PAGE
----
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Small openings on the outside reduce the amount of heat entering the building during Tehran’s extreme summers, and keep it warm in winter Black marble tiles pair with the white marble of the walls, giving the interior a futuristic feel “In Iran, stone is considered classic architecture. We wanted to change the rules and show how it can be used in a contemporary way”
14 Sep 2010

Set in stone

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  • Architect: Abbas Riahi Fard, Farinaz Razavi Nikoo
  • Client: Mehdi Malak Shahabi, Masoud Haghverdi
  • Location: Tehran, Iran
  • Cost: $880,000
  • Duration: Completed September 2009
  • Floor Space: 1100 sq m

An award-winning pair of architects from Iran use the strength and reflective quality of marble in a totally modern way

Abbas Riahi Fard and Farinaz Razavi Nikoo have been working together for six years, ever since they met at the University of Tehran. At most they may have around 10 projects built so far – astonishing, however, is their award-to-building ratio of almost 50 per cent. This architectural duo has certainly made waves at home in Iran, winning the country’s first interior design award for their Givenchy showroom on Kish Island, and winning 2nd prize in the Grand Memar Award 2007 for their textile factory for Ehsanpood.

This year they caught the attention of the international press when they were shortlisted for the World Architecture Festival 2010, and the building that has won them this nomination is an office.

Located on Vali Asr street, supposedly the longest road in the Middle East, the new office sits in Tehran’s city centre, which is full of restaurants, shops and galleries. This location is defined by the buzz of the people and a constant sense of motion from the traffic, and the architects took this dynamic and transported it onto the building facade.

“We always saw the facade of the building as a city skin,” says Farinaz Razavi Nikoo. “That’s why we didn’t want it to be disrupted by different materials. Instead, we aimed to emulate the urban flow by choosing a continuous surface. Then we slashed it and pulled it back towards the core.”

Indeed, the building looks wrapped in overstretched plastic bands, creating the illusion of an actively moving shell. The beauty of the design, however, lies in the connection between this exterior surface and the inside wall. Even the interior resonates the sleek modern dynamism of the marble shell.

“The 15m-long outer walls are covered in Brazilian marble, cut horizontally,” explains Nikoo. “We measured the desired dimensions in our computer drawings to prevent having to cut the stone before finalising the perfect depth.”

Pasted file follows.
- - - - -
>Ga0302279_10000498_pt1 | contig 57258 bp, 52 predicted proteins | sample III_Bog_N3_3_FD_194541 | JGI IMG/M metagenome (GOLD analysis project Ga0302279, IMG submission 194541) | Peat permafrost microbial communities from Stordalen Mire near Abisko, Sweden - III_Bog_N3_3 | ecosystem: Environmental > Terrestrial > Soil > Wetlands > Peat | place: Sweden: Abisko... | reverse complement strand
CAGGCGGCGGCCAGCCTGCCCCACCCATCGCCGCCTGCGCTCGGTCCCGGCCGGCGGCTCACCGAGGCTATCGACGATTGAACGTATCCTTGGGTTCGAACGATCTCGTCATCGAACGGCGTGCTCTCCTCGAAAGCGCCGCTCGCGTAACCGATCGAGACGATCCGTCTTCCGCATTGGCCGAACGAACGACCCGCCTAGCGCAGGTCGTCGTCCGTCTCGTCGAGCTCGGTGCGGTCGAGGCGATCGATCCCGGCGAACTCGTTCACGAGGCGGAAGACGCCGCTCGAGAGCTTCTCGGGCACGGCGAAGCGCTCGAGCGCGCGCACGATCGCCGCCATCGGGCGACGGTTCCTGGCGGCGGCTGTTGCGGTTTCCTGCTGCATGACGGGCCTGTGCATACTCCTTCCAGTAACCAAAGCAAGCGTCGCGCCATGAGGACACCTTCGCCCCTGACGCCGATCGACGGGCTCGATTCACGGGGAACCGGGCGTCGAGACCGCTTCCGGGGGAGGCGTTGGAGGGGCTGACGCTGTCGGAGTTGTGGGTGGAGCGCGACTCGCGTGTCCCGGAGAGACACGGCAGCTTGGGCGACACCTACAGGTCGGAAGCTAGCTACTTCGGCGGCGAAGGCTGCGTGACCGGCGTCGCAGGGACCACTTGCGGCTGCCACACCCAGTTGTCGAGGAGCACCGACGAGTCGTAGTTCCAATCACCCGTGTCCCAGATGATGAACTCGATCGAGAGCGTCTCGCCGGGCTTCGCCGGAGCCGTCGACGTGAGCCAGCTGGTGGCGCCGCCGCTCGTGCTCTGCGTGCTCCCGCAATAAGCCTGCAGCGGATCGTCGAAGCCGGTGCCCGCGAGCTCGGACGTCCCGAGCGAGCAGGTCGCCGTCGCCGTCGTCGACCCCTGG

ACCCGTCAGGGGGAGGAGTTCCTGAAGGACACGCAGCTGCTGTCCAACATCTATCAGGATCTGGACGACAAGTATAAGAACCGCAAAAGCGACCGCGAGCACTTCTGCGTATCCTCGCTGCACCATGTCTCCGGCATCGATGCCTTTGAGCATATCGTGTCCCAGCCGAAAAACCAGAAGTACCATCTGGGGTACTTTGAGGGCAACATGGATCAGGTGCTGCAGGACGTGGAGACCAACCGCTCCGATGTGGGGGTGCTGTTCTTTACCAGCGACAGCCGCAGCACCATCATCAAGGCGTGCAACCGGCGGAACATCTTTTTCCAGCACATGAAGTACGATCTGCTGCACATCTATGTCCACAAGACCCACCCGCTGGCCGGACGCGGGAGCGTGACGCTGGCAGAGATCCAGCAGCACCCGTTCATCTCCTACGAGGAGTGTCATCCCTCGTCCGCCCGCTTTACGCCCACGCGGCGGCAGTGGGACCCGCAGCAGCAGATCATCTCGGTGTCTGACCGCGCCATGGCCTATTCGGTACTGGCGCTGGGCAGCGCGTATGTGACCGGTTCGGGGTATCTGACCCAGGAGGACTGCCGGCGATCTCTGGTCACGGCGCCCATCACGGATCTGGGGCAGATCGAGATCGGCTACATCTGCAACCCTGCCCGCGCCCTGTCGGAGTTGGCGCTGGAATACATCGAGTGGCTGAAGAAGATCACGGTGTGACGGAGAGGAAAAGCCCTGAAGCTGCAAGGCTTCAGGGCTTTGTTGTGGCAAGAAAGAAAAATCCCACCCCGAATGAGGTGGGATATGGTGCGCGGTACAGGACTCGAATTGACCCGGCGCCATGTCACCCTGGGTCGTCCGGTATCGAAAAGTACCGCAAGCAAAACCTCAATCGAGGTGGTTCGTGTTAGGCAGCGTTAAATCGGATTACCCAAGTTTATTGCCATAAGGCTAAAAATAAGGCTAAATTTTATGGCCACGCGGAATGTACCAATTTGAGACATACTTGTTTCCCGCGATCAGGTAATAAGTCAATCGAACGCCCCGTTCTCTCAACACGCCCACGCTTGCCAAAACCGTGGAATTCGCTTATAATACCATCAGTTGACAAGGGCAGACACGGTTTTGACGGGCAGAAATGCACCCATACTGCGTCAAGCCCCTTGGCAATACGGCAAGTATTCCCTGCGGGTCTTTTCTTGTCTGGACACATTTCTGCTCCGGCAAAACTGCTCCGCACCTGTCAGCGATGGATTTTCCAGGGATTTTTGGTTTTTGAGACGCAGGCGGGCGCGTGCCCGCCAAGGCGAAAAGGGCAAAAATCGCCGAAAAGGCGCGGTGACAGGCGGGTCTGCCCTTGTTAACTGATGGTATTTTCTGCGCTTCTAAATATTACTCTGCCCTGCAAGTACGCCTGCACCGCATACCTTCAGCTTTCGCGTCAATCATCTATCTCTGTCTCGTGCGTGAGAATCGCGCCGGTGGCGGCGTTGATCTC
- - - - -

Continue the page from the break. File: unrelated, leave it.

The marble was therefore formed before arriving on site. It sits on a reinforced concrete foundation that in turn is supported by a steel base frame.

Walls are then filled with Plastofoam to ensure thermal insulation. The pioneering design feature here – especially in the urban context of Tehran, and Iranian architecture in general, which largely features glass builds or Alucobond cladding – is the innovative approach to stone. 

“In Iran, stone is considered classic architecture,” says Nikoo. “With this project we wanted to change the rules and show how this traditional, natural material can be used in a contemporary way.”

The stone slopes also channel light into the building, creating a unique ambience.

Marble was chosen for its durability and “glossiness”. And indeed the sunrays, which shine “a lot” in Tehran, reflect off the white glossy stone, beautifully brightening up the building’s environment – the marble office lights up the side streets.

But aesthetics aside, the reflective quality of stone also decreases energy consumption, a point yet to become standard in Middle Eastern architecture where air conditioning is still seen as the norm. Small openings in the facade minimise the heat (which gets up to 40ºC in summer) entering the building, while in winter they work in reverse by keeping the warmth in.

Inside, the floor is black marble, setting a purist black and white aesthetic against a futuristic facade. The building restrictions only allowed for a two-storey build, but the client also wanted a low-level car park.

Currently a private bank is renting the office, which is predominantly open plan to allow maximum flexibility. It’s encouraging to see such innovative designs breaking through in Iran, and we at onoffice certainly hope that this project wins the WAF2010 prize for best office and inspires more creativity in Iranian architecture.

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